Aimed at making insulin more affordable and accessible for Minnesotans, the law is now the subject of a federal lawsuit filed one night before it took effect. Pharmaceutical companies allege that it violates their rights under the Fifth Amendment to the U.S. Constitution.
Asked for an update on the case by U.S. Sen. Tina Smith, Ellison said his office has “a very strong, able counsel who’s lead on it.”
“The law remains in effect for now. And I’m confident that it will,” he said.
Enacted by the Minnesota Legislature and signed by Gov. Tim Walz in April, the law requires insulin manufacturers to expand eligibility for their financial assistance programs and set aside a supply of the drug for uninsured and low-income Minnesotans. A vial of insulin, which people with diabetes use to regulate their blood sugar levels, can last for days or weeks depending on an individual’s needs, but can cost hundreds of dollars, quickly becoming difficult to afford.
But in the lawsuit filed in the U.S. court for the district of Minnesota in July, the Pharmaceutical Research and Manufacturers Association, or PhRMA, argues that the law runs afoul of the Fifth Amendment’s takings clause, which prohibits the government seizing of private property without “just compensation.” PhRMA and other petitioners to the case have motioned for the court to strike down the law by summary disposition, a type of court judgement entered without a full trial.
Ellison’s office, meanwhile, has motioned to dismiss the case, a hearing on which is scheduled for late October.
Speakers at Monday’s roundtable, including Ellison, likened the rising cost of insulin and other drugs to price gouging and called for greater oversight of the pharmaceutical industry. The attorney general was particularly critical of the practice known as “evergreening,” whereby manufacturers make minimal and periodic changes to drug formulas, thus allowing them to retain patent rights and prevent generic versions from entering production.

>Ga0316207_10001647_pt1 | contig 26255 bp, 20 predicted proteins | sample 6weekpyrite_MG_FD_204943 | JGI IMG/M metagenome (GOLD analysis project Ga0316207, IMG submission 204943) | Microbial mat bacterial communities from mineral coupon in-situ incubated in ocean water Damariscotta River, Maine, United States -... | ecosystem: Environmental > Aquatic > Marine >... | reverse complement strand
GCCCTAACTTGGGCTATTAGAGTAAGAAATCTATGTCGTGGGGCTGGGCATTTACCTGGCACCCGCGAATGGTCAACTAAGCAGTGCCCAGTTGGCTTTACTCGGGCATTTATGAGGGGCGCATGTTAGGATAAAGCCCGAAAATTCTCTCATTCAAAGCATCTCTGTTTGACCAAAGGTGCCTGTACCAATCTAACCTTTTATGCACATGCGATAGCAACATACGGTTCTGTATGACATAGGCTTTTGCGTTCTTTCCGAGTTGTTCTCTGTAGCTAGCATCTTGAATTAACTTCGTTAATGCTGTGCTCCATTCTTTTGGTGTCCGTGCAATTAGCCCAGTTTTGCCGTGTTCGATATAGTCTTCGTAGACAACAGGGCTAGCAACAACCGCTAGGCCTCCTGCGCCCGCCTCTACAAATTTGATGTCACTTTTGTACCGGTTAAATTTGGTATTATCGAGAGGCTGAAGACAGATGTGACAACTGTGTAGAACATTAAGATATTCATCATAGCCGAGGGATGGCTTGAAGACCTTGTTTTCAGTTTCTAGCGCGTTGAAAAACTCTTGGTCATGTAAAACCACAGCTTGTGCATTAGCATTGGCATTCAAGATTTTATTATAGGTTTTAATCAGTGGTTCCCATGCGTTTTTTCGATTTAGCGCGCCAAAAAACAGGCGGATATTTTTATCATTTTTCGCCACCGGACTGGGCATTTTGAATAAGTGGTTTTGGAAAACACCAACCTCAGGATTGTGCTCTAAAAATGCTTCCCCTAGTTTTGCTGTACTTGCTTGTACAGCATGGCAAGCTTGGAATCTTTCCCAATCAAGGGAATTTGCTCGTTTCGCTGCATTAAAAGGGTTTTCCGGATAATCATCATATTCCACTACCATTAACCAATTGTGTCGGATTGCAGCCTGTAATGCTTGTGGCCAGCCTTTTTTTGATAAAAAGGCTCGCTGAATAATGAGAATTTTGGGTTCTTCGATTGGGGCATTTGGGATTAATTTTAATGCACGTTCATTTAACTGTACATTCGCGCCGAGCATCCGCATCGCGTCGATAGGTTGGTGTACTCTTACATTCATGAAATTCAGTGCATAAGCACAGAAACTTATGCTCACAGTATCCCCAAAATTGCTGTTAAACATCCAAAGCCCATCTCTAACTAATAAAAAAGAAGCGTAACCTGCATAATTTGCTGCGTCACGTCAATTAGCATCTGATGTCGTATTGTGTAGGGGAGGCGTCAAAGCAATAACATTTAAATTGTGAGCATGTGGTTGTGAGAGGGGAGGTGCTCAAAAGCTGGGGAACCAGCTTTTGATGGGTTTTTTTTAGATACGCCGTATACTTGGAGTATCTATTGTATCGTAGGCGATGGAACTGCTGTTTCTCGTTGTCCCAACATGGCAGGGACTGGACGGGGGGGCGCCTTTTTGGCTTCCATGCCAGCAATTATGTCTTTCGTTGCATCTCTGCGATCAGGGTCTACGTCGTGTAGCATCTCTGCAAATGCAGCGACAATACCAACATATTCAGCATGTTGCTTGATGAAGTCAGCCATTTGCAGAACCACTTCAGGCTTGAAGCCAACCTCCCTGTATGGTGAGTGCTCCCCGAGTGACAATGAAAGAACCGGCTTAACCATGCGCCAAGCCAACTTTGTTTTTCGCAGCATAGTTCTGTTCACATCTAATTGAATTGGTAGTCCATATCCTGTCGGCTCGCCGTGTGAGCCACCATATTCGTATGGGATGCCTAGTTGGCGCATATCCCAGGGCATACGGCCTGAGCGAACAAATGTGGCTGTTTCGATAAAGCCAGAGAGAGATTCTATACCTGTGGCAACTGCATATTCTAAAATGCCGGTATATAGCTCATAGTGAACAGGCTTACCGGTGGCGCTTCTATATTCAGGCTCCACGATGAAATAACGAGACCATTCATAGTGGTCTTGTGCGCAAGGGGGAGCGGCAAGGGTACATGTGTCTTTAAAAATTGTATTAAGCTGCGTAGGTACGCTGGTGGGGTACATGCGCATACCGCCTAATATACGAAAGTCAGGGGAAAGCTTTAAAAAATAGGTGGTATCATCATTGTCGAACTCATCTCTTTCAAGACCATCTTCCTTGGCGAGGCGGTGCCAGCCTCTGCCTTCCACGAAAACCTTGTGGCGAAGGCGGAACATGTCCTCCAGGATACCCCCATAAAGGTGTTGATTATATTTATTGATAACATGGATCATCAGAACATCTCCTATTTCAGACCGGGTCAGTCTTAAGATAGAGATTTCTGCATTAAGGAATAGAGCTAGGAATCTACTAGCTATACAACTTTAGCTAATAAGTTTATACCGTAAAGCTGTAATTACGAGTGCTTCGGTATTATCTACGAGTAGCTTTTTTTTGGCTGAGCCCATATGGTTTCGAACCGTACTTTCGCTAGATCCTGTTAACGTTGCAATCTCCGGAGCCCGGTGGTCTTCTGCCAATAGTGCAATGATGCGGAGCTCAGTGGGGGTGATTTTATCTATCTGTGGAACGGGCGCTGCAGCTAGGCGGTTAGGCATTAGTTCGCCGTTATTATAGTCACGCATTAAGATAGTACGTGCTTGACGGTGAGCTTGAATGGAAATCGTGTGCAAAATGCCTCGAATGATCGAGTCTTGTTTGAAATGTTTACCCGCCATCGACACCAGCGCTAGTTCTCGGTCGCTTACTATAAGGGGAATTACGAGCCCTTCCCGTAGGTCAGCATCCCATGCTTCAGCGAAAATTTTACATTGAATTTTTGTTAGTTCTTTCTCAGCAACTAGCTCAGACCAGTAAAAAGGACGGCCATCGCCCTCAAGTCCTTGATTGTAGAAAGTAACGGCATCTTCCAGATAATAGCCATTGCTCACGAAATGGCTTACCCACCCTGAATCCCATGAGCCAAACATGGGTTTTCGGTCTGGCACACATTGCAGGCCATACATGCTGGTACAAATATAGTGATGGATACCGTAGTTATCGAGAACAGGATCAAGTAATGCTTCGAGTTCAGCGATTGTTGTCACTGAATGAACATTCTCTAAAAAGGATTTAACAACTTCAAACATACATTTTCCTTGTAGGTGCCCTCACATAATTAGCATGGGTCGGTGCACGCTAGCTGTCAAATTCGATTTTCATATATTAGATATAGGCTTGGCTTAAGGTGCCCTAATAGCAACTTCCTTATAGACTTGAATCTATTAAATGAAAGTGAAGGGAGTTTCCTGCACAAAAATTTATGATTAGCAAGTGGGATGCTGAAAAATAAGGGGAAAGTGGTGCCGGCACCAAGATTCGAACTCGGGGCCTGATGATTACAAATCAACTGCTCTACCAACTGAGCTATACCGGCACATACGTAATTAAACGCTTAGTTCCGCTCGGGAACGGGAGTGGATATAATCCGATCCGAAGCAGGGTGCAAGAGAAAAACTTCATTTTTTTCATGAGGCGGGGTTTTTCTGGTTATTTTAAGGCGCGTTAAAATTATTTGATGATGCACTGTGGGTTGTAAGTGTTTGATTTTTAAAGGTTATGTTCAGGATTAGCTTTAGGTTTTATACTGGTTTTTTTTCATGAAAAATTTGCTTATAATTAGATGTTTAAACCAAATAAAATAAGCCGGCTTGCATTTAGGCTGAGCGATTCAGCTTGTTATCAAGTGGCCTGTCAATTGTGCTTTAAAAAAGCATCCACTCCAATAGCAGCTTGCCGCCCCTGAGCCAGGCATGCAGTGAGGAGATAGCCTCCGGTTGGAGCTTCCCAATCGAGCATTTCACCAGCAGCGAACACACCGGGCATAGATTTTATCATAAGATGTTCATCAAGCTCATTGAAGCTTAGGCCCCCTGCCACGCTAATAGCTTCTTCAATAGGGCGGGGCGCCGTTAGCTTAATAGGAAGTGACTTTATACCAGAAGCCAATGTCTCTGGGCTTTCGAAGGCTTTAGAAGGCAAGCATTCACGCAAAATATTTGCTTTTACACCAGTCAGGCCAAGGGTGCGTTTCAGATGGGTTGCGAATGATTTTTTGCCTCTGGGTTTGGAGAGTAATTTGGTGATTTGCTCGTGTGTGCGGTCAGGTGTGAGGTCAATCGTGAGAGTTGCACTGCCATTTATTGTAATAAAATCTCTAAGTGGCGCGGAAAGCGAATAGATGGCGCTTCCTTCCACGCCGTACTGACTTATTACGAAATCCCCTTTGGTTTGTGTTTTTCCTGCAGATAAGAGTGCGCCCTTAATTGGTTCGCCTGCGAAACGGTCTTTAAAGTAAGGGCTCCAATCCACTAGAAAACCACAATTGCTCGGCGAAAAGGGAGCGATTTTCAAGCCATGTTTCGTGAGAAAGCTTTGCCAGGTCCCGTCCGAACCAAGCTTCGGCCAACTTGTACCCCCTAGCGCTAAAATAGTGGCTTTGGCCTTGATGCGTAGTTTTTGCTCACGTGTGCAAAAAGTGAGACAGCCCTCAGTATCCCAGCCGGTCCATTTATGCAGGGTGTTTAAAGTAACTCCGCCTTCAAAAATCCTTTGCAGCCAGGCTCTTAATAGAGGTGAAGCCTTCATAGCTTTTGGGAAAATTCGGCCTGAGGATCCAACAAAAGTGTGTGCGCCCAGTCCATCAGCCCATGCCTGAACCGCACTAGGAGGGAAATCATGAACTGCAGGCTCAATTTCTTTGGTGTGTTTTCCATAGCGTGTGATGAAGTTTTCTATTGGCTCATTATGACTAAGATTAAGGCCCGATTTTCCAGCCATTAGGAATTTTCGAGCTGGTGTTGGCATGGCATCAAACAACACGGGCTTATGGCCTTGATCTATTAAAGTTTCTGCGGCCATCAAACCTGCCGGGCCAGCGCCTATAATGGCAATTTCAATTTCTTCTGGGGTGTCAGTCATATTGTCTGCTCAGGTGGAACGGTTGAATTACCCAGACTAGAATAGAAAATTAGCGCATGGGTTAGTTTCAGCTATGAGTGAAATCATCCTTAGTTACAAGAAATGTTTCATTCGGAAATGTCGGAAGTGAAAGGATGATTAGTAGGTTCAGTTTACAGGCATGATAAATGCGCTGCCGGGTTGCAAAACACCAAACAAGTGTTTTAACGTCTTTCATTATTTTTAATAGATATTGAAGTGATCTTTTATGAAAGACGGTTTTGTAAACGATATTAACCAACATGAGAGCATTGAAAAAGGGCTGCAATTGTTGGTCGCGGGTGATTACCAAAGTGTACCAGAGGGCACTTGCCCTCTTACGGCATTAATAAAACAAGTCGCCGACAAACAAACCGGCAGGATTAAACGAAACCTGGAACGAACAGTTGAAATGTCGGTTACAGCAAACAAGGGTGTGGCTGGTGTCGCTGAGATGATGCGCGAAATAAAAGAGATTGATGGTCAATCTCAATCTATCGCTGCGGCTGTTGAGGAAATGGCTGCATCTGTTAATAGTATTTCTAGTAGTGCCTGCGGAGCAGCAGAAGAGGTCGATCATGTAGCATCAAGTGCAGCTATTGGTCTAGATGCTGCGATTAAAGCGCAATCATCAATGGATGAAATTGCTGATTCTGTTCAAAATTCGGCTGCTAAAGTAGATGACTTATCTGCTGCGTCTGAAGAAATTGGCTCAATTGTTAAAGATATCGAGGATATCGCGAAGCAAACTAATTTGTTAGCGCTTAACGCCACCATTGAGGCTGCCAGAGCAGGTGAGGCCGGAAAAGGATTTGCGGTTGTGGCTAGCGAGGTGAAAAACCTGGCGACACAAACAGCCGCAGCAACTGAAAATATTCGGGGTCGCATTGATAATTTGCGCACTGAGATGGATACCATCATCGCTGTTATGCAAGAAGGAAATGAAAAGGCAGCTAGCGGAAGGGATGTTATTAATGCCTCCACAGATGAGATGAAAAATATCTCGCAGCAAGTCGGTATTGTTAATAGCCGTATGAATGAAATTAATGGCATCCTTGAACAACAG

The rising cost of drugs and medication is particularly burdensome for elderly citizens, said American Association of Retired Persons state director for Minnesota Erin Parrish, whose group is advocating for legislation in Minnesota that would create a drug affordability commission.
“Reforms need to be targeted at the root cause of the problem, which is the price set by drug manufacturers. It is not enough simply to shift costs around the system,” she said.
PhRMA has argued that manufacturers, however, have little control over the price of insulin borne by consumers. Costs are determined by insurance companies, the group has said, as well as pharmacy benefit managers and government entities.
Representatives of PhRMA had not yet responded to requests for comment as of Monday afternoon.
Officials have been particularly critical of PhRMA for filing a lawsuit even after industry representatives assured lawmakers in Minnesota that they had no plans to do so. For one to be filed one night before the insulin law took effect, Ellison said Monday, further underscores the industry’s dishonesty.
The attorney general said he does not object to the ability of drug makers to turn a profit but was critical in his comments of what he described as their monopolistic status and influence in politics. He and other state attorneys general are taking “a brand new look” at antitrust options in response, he said.
Stephen Schondelmeyer, a professor of pharmaceutical economics at the University of Minnesota, was similarly critical of the industry during Monday’s roundtable. Drug prices have risen far faster than those of other goods, he said, and require oversight that their are seemingly unwilling to provide.
“The time has come, since drug companies won’t negotiate fairly…we need a process,” he said.